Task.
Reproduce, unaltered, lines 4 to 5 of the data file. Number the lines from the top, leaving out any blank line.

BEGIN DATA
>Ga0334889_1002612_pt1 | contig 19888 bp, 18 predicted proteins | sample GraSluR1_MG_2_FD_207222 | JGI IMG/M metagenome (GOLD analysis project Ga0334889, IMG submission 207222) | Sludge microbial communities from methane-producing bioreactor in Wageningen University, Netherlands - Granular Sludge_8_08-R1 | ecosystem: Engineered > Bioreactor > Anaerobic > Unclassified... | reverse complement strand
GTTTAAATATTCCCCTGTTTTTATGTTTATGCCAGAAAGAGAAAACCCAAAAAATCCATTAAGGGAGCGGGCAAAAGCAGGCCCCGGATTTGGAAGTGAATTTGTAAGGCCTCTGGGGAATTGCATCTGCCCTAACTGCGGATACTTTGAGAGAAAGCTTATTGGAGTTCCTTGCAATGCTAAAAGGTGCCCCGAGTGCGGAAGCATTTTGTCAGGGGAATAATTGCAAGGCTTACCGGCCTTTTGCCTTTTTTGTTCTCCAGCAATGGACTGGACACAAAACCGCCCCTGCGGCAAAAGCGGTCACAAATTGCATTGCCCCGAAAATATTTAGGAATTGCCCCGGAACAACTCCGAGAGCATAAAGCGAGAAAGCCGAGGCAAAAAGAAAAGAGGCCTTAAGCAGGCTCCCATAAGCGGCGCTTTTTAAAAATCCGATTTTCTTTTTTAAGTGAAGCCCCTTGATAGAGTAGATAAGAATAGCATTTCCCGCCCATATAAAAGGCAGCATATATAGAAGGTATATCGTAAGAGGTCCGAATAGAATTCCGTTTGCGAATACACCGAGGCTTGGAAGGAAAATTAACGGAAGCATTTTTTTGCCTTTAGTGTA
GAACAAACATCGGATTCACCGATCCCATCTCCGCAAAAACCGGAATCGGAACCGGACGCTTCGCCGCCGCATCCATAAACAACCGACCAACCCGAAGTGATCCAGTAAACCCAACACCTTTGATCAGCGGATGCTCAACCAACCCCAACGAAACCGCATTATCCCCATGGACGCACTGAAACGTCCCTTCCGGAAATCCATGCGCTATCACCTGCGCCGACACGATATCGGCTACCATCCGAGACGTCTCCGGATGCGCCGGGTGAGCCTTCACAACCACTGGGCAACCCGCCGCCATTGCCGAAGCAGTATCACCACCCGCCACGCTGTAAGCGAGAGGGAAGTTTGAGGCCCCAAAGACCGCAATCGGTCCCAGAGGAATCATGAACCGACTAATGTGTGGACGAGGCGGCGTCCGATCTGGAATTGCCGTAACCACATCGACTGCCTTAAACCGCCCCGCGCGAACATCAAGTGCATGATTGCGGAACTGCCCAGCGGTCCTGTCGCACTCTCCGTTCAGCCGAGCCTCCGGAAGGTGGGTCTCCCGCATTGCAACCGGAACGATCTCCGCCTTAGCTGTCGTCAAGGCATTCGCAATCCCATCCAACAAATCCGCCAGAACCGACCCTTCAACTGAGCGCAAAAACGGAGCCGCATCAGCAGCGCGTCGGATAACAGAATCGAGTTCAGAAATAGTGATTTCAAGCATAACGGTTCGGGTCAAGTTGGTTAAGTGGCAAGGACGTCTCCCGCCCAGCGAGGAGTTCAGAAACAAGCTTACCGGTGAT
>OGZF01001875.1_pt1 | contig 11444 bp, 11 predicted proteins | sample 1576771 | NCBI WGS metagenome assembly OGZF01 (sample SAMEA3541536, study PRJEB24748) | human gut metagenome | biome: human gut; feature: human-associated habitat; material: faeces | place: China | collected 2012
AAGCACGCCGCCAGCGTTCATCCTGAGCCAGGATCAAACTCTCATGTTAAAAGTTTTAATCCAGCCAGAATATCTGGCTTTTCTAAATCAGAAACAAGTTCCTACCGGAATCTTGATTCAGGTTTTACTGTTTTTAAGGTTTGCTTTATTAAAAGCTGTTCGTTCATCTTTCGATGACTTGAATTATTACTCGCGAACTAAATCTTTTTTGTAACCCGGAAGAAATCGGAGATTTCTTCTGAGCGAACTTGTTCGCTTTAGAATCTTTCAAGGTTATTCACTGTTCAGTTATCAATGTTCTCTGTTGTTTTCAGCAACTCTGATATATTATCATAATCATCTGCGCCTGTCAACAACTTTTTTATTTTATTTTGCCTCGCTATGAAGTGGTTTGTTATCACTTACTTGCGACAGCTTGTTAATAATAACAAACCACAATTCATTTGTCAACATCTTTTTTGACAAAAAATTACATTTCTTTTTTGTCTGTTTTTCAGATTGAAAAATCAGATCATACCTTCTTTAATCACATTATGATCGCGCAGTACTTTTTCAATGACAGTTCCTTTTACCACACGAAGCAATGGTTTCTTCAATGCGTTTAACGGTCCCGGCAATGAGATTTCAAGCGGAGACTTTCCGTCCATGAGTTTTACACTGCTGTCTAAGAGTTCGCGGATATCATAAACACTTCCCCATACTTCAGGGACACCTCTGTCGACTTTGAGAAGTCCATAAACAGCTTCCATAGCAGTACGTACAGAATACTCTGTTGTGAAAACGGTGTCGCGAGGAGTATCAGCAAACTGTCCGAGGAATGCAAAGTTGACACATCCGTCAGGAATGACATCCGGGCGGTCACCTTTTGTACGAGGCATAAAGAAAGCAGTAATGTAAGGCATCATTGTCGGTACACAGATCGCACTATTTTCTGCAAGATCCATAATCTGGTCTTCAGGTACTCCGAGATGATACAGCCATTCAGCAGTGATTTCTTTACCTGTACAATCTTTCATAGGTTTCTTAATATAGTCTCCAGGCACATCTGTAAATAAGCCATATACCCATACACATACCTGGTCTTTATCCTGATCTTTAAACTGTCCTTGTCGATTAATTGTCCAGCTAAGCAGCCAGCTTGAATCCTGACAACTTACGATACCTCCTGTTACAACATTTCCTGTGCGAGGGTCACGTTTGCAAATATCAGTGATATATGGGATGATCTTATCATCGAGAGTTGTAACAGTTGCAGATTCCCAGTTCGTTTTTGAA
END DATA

>OGZF01001875.1_pt1 | contig 11444 bp, 11 predicted proteins | sample 1576771 | NCBI WGS metagenome assembly OGZF01 (sample SAMEA3541536, study PRJEB24748) | human gut metagenome | biome: human gut; feature: human-associated habitat; material: faeces | place: China | collected 2012
AAGCACGCCGCCAGCGTTCATCCTGAGCCAGGATCAAACTCTCATGTTAAAAGTTTTAATCCAGCCAGAATATCTGGCTTTTCTAAATCAGAAACAAGTTCCTACCGGAATCTTGATTCAGGTTTTACTGTTTTTAAGGTTTGCTTTATTAAAAGCTGTTCGTTCATCTTTCGATGACTTGAATTATTACTCGCGAACTAAATCTTTTTTGTAACCCGGAAGAAATCGGAGATTTCTTCTGAGCGAACTTGTTCGCTTTAGAATCTTTCAAGGTTATTCACTGTTCAGTTATCAATGTTCTCTGTTGTTTTCAGCAACTCTGATATATTATCATAATCATCTGCGCCTGTCAACAACTTTTTTATTTTATTTTGCCTCGCTATGAAGTGGTTTGTTATCACTTACTTGCGACAGCTTGTTAATAATAACAAACCACAATTCATTTGTCAACATCTTTTTTGACAAAAAATTACATTTCTTTTTTGTCTGTTTTTCAGATTGAAAAATCAGATCATACCTTCTTTAATCACATTATGATCGCGCAGTACTTTTTCAATGACAGTTCCTTTTACCACACGAAGCAATGGTTTCTTCAATGCGTTTAACGGTCCCGGCAATGAGATTTCAAGCGGAGACTTTCCGTCCATGAGTTTTACACTGCTGTCTAAGAGTTCGCGGATATCATAAACACTTCCCCATACTTCAGGGACACCTCTGTCGACTTTGAGAAGTCCATAAACAGCTTCCATAGCAGTACGTACAGAATACTCTGTTGTGAAAACGGTGTCGCGAGGAGTATCAGCAAACTGTCCGAGGAATGCAAAGTTGACACATCCGTCAGGAATGACATCCGGGCGGTCACCTTTTGTACGAGGCATAAAGAAAGCAGTAATGTAAGGCATCATTGTCGGTACACAGATCGCACTATTTTCTGCAAGATCCATAATCTGGTCTTCAGGTACTCCGAGATGATACAGCCATTCAGCAGTGATTTCTTTACCTGTACAATCTTTCATAGGTTTCTTAATATAGTCTCCAGGCACATCTGTAAATAAGCCATATACCCATACACATACCTGGTCTTTATCCTGATCTTTAAACTGTCCTTGTCGATTAATTGTCCAGCTAAGCAGCCAGCTTGAATCCTGACAACTTACGATACCTCCTGTTACAACATTTCCTGTGCGAGGGTCACGTTTGCAAATATCAGTGATATATGGGATGATCTTATCATCGAGAGTTGTAACAGTTGCAGATTCCCAGTTCGTTTTTGAA